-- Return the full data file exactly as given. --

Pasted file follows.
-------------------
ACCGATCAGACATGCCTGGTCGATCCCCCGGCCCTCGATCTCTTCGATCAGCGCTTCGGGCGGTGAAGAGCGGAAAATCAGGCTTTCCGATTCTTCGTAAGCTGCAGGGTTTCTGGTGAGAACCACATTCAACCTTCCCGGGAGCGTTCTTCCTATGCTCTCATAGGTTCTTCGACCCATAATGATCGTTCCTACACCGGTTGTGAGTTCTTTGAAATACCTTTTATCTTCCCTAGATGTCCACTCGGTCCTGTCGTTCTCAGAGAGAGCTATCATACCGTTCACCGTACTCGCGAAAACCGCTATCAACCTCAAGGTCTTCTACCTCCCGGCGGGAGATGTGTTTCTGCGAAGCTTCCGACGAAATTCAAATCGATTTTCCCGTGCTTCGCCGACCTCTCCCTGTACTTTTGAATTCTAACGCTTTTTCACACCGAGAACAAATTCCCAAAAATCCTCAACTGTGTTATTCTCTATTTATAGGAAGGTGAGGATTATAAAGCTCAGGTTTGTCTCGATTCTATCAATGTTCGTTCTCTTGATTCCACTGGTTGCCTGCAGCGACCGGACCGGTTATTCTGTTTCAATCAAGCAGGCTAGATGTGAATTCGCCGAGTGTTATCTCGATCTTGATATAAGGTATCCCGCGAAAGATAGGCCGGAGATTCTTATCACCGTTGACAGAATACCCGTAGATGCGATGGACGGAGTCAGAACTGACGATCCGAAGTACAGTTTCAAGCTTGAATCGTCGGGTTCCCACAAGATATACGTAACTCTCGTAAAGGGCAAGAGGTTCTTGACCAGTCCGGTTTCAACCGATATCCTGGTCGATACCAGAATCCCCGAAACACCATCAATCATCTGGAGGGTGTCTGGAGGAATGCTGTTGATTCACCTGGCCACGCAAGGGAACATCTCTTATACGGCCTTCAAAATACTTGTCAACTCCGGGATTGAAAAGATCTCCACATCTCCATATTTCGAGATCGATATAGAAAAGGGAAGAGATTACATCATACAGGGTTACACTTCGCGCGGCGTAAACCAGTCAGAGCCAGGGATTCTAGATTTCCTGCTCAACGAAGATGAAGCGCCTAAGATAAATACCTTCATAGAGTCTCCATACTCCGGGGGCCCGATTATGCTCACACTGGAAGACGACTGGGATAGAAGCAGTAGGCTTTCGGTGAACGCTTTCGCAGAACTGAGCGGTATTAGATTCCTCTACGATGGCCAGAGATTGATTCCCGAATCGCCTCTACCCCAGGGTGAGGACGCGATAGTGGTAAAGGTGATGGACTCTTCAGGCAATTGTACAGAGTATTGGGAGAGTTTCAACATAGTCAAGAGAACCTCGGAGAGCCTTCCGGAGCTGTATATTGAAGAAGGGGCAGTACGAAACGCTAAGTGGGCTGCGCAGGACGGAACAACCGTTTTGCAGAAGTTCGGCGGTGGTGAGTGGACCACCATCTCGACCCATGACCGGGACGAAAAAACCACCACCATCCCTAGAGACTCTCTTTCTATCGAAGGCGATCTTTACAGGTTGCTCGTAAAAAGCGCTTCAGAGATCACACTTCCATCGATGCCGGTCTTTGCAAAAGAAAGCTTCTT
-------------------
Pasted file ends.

ACCGATCAGACATGCCTGGTCGATCCCCCGGCCCTCGATCTCTTCGATCAGCGCTTCGGGCGGTGAAGAGCGGAAAATCAGGCTTTCCGATTCTTCGTAAGCTGCAGGGTTTCTGGTGAGAACCACATTCAACCTTCCCGGGAGCGTTCTTCCTATGCTCTCATAGGTTCTTCGACCCATAATGATCGTTCCTACACCGGTTGTGAGTTCTTTGAAATACCTTTTATCTTCCCTAGATGTCCACTCGGTCCTGTCGTTCTCAGAGAGAGCTATCATACCGTTCACCGTACTCGCGAAAACCGCTATCAACCTCAAGGTCTTCTACCTCCCGGCGGGAGATGTGTTTCTGCGAAGCTTCCGACGAAATTCAAATCGATTTTCCCGTGCTTCGCCGACCTCTCCCTGTACTTTTGAATTCTAACGCTTTTTCACACCGAGAACAAATTCCCAAAAATCCTCAACTGTGTTATTCTCTATTTATAGGAAGGTGAGGATTATAAAGCTCAGGTTTGTCTCGATTCTATCAATGTTCGTTCTCTTGATTCCACTGGTTGCCTGCAGCGACCGGACCGGTTATTCTGTTTCAATCAAGCAGGCTAGATGTGAATTCGCCGAGTGTTATCTCGATCTTGATATAAGGTATCCCGCGAAAGATAGGCCGGAGATTCTTATCACCGTTGACAGAATACCCGTAGATGCGATGGACGGAGTCAGAACTGACGATCCGAAGTACAGTTTCAAGCTTGAATCGTCGGGTTCCCACAAGATATACGTAACTCTCGTAAAGGGCAAGAGGTTCTTGACCAGTCCGGTTTCAACCGATATCCTGGTCGATACCAGAATCCCCGAAACACCATCAATCATCTGGAGGGTGTCTGGAGGAATGCTGTTGATTCACCTGGCCACGCAAGGGAACATCTCTTATACGGCCTTCAAAATACTTGTCAACTCCGGGATTGAAAAGATCTCCACATCTCCATATTTCGAGATCGATATAGAAAAGGGAAGAGATTACATCATACAGGGTTACACTTCGCGCGGCGTAAACCAGTCAGAGCCAGGGATTCTAGATTTCCTGCTCAACGAAGATGAAGCGCCTAAGATAAATACCTTCATAGAGTCTCCATACTCCGGGGGCCCGATTATGCTCACACTGGAAGACGACTGGGATAGAAGCAGTAGGCTTTCGGTGAACGCTTTCGCAGAACTGAGCGGTATTAGATTCCTCTACGATGGCCAGAGATTGATTCCCGAATCGCCTCTACCCCAGGGTGAGGACGCGATAGTGGTAAAGGTGATGGACTCTTCAGGCAATTGTACAGAGTATTGGGAGAGTTTCAACATAGTCAAGAGAACCTCGGAGAGCCTTCCGGAGCTGTATATTGAAGAAGGGGCAGTACGAAACGCTAAGTGGGCTGCGCAGGACGGAACAACCGTTTTGCAGAAGTTCGGCGGTGGTGAGTGGACCACCATCTCGACCCATGACCGGGACGAAAAAACCACCACCATCCCTAGAGACTCTCTTTCTATCGAAGGCGATCTTTACAGGTTGCTCGTAAAAAGCGCTTCAGAGATCACACTTCCATCGATGCCGGTCTTTGCAAAAGAAAGCTTCTT